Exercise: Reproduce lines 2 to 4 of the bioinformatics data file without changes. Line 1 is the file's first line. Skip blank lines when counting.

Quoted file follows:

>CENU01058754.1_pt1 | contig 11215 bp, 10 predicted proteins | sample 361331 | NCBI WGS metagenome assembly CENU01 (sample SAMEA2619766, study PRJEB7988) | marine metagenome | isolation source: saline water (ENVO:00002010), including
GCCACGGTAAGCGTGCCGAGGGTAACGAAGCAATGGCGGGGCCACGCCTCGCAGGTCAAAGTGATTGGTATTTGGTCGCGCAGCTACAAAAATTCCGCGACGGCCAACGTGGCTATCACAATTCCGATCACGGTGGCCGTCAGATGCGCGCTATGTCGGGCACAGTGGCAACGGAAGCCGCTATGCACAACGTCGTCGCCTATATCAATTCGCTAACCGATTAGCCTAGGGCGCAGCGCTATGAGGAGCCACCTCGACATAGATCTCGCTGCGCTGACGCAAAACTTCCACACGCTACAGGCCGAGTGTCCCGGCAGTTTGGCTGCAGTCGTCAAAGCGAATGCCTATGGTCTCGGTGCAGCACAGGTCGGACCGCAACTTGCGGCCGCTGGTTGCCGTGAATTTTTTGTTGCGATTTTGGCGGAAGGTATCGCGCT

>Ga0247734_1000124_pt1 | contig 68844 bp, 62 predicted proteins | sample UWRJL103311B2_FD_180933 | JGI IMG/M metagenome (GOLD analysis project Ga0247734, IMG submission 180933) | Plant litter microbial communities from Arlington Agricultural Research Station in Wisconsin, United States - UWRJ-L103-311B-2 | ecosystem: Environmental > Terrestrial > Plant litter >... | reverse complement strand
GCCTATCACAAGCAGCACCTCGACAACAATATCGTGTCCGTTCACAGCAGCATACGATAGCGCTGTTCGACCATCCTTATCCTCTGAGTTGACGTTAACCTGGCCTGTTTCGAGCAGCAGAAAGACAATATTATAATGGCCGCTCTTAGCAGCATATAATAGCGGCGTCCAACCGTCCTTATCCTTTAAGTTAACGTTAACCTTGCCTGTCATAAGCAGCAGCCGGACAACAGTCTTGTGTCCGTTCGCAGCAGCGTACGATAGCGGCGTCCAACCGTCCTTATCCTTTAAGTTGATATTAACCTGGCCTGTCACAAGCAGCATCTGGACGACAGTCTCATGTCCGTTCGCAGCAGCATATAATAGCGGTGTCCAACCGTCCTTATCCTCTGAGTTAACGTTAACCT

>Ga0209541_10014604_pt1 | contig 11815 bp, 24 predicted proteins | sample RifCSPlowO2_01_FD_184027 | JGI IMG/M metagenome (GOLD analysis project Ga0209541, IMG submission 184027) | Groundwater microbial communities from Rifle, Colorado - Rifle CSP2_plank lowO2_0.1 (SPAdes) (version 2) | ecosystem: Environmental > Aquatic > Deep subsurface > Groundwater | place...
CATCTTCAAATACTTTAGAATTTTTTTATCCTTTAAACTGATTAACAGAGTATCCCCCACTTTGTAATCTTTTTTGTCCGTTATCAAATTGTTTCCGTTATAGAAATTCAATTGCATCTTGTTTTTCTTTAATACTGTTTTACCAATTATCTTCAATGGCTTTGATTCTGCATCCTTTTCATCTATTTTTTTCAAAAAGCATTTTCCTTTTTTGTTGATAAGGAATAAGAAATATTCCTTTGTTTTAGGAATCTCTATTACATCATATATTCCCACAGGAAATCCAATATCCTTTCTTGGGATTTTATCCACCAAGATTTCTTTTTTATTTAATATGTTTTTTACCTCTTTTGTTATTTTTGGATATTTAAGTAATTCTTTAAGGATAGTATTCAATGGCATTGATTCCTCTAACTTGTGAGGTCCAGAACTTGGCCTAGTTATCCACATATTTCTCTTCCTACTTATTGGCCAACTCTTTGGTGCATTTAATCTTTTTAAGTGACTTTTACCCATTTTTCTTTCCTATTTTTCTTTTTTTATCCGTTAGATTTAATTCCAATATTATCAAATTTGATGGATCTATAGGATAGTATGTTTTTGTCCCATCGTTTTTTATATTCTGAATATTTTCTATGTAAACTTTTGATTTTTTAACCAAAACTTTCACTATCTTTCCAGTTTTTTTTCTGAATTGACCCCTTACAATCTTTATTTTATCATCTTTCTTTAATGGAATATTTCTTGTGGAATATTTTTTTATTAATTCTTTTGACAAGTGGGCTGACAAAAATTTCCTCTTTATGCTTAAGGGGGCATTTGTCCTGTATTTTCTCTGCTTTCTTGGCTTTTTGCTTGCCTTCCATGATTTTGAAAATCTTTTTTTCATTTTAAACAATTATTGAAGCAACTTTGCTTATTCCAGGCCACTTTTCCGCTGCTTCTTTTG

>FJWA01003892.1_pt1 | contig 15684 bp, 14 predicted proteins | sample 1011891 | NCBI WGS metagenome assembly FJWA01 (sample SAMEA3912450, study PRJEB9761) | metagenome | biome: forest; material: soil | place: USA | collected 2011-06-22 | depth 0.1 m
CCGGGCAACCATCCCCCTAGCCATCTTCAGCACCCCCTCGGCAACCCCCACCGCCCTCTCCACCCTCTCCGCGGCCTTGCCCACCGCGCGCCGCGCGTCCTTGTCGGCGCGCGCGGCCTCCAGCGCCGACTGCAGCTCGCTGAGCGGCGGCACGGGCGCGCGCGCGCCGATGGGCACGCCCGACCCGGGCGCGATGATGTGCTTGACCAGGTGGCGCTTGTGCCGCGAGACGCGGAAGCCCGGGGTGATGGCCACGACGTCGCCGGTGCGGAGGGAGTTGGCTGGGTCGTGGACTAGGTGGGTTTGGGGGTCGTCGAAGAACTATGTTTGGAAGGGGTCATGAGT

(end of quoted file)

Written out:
GCCACGGTAAGCGTGCCGAGGGTAACGAAGCAATGGCGGGGCCACGCCTCGCAGGTCAAAGTGATTGGTATTTGGTCGCGCAGCTACAAAAATTCCGCGACGGCCAACGTGGCTATCACAATTCCGATCACGGTGGCCGTCAGATGCGCGCTATGTCGGGCACAGTGGCAACGGAAGCCGCTATGCACAACGTCGTCGCCTATATCAATTCGCTAACCGATTAGCCTAGGGCGCAGCGCTATGAGGAGCCACCTCGACATAGATCTCGCTGCGCTGACGCAAAACTTCCACACGCTACAGGCCGAGTGTCCCGGCAGTTTGGCTGCAGTCGTCAAAGCGAATGCCTATGGTCTCGGTGCAGCACAGGTCGGACCGCAACTTGCGGCCGCTGGTTGCCGTGAATTTTTTGTTGCGATTTTGGCGGAAGGTATCGCGCT

>Ga0247734_1000124_pt1 | contig 68844 bp, 62 predicted proteins | sample UWRJL103311B2_FD_180933 | JGI IMG/M metagenome (GOLD analysis project Ga0247734, IMG submission 180933) | Plant litter microbial communities from Arlington Agricultural Research Station in Wisconsin, United States - UWRJ-L103-311B-2 | ecosystem: Environmental > Terrestrial > Plant litter >... | reverse complement strand
GCCTATCACAAGCAGCACCTCGACAACAATATCGTGTCCGTTCACAGCAGCATACGATAGCGCTGTTCGACCATCCTTATCCTCTGAGTTGACGTTAACCTGGCCTGTTTCGAGCAGCAGAAAGACAATATTATAATGGCCGCTCTTAGCAGCATATAATAGCGGCGTCCAACCGTCCTTATCCTTTAAGTTAACGTTAACCTTGCCTGTCATAAGCAGCAGCCGGACAACAGTCTTGTGTCCGTTCGCAGCAGCGTACGATAGCGGCGTCCAACCGTCCTTATCCTTTAAGTTGATATTAACCTGGCCTGTCACAAGCAGCATCTGGACGACAGTCTCATGTCCGTTCGCAGCAGCATATAATAGCGGTGTCCAACCGTCCTTATCCTCTGAGTTAACGTTAACCT